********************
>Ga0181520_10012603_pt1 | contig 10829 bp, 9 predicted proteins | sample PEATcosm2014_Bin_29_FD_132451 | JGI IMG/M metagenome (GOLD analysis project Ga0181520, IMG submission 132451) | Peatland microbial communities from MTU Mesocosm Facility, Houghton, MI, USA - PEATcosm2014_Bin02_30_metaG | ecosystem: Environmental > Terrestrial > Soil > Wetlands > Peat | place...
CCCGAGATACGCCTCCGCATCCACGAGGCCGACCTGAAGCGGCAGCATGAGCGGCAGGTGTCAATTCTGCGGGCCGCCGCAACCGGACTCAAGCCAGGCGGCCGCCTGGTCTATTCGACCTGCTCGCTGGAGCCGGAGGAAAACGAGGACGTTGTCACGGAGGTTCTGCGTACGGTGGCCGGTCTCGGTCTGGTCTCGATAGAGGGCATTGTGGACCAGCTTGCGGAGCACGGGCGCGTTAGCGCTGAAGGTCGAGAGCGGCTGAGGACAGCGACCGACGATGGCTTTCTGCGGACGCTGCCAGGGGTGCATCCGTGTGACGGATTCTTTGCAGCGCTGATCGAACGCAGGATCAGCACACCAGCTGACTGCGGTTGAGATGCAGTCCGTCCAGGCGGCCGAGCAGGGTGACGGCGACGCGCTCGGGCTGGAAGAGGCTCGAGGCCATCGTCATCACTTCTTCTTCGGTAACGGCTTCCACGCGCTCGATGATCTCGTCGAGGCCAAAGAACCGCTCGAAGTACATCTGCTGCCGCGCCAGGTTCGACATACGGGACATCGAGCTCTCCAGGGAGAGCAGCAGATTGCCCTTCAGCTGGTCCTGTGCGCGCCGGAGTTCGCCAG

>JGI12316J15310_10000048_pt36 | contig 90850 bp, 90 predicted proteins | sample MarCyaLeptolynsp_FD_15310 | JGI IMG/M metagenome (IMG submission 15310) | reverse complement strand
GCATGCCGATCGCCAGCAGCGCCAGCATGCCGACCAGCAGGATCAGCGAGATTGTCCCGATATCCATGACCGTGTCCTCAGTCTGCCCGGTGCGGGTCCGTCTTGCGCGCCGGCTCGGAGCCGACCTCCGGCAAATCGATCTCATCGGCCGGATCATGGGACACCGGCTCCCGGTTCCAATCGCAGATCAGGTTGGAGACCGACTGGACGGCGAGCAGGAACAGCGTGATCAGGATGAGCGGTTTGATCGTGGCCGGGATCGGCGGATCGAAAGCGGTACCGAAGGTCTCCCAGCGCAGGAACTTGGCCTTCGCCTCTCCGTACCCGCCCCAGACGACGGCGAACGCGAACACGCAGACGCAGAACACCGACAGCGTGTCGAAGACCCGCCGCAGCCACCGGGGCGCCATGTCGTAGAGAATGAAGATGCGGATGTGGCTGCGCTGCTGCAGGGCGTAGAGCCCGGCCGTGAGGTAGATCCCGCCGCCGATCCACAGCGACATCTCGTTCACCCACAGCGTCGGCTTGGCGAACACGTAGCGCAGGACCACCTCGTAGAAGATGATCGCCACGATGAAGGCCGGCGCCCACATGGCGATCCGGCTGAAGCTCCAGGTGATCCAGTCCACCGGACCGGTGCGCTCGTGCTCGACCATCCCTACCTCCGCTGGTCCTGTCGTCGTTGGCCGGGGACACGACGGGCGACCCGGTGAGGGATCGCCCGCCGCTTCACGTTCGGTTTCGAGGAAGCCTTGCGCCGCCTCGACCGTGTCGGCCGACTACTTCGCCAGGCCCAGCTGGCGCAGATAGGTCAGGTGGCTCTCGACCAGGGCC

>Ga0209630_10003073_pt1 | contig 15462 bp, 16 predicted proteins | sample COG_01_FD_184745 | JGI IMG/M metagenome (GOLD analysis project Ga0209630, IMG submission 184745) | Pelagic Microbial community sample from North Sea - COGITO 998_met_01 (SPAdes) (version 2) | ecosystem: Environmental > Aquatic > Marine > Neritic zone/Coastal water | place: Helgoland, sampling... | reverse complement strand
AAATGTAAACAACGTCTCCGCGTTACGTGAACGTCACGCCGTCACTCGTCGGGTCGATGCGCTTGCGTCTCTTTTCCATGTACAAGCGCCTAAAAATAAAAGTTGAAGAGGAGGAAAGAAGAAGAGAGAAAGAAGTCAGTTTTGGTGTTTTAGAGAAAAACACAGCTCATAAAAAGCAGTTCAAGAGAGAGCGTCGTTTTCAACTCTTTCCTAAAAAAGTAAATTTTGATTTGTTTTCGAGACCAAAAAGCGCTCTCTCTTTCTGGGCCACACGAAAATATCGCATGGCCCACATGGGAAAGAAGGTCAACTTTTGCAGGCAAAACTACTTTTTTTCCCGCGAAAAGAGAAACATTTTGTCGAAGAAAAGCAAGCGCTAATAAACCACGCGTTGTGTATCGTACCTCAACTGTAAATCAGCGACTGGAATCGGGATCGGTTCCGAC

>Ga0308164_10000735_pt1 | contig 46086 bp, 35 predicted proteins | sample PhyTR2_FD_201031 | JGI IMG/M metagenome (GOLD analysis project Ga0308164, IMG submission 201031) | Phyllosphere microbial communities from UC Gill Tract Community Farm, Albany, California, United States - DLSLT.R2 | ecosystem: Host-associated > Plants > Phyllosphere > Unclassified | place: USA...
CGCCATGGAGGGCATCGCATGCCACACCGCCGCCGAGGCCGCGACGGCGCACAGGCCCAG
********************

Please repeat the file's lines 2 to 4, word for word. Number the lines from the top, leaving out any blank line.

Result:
CCCGAGATACGCCTCCGCATCCACGAGGCCGACCTGAAGCGGCAGCATGAGCGGCAGGTGTCAATTCTGCGGGCCGCCGCAACCGGACTCAAGCCAGGCGGCCGCCTGGTCTATTCGACCTGCTCGCTGGAGCCGGAGGAAAACGAGGACGTTGTCACGGAGGTTCTGCGTACGGTGGCCGGTCTCGGTCTGGTCTCGATAGAGGGCATTGTGGACCAGCTTGCGGAGCACGGGCGCGTTAGCGCTGAAGGTCGAGAGCGGCTGAGGACAGCGACCGACGATGGCTTTCTGCGGACGCTGCCAGGGGTGCATCCGTGTGACGGATTCTTTGCAGCGCTGATCGAACGCAGGATCAGCACACCAGCTGACTGCGGTTGAGATGCAGTCCGTCCAGGCGGCCGAGCAGGGTGACGGCGACGCGCTCGGGCTGGAAGAGGCTCGAGGCCATCGTCATCACTTCTTCTTCGGTAACGGCTTCCACGCGCTCGATGATCTCGTCGAGGCCAAAGAACCGCTCGAAGTACATCTGCTGCCGCGCCAGGTTCGACATACGGGACATCGAGCTCTCCAGGGAGAGCAGCAGATTGCCCTTCAGCTGGTCCTGTGCGCGCCGGAGTTCGCCAG

>JGI12316J15310_10000048_pt36 | contig 90850 bp, 90 predicted proteins | sample MarCyaLeptolynsp_FD_15310 | JGI IMG/M metagenome (IMG submission 15310) | reverse complement strand
GCATGCCGATCGCCAGCAGCGCCAGCATGCCGACCAGCAGGATCAGCGAGATTGTCCCGATATCCATGACCGTGTCCTCAGTCTGCCCGGTGCGGGTCCGTCTTGCGCGCCGGCTCGGAGCCGACCTCCGGCAAATCGATCTCATCGGCCGGATCATGGGACACCGGCTCCCGGTTCCAATCGCAGATCAGGTTGGAGACCGACTGGACGGCGAGCAGGAACAGCGTGATCAGGATGAGCGGTTTGATCGTGGCCGGGATCGGCGGATCGAAAGCGGTACCGAAGGTCTCCCAGCGCAGGAACTTGGCCTTCGCCTCTCCGTACCCGCCCCAGACGACGGCGAACGCGAACACGCAGACGCAGAACACCGACAGCGTGTCGAAGACCCGCCGCAGCCACCGGGGCGCCATGTCGTAGAGAATGAAGATGCGGATGTGGCTGCGCTGCTGCAGGGCGTAGAGCCCGGCCGTGAGGTAGATCCCGCCGCCGATCCACAGCGACATCTCGTTCACCCACAGCGTCGGCTTGGCGAACACGTAGCGCAGGACCACCTCGTAGAAGATGATCGCCACGATGAAGGCCGGCGCCCACATGGCGATCCGGCTGAAGCTCCAGGTGATCCAGTCCACCGGACCGGTGCGCTCGTGCTCGACCATCCCTACCTCCGCTGGTCCTGTCGTCGTTGGCCGGGGACACGACGGGCGACCCGGTGAGGGATCGCCCGCCGCTTCACGTTCGGTTTCGAGGAAGCCTTGCGCCGCCTCGACCGTGTCGGCCGACTACTTCGCCAGGCCCAGCTGGCGCAGATAGGTCAGGTGGCTCTCGACCAGGGCC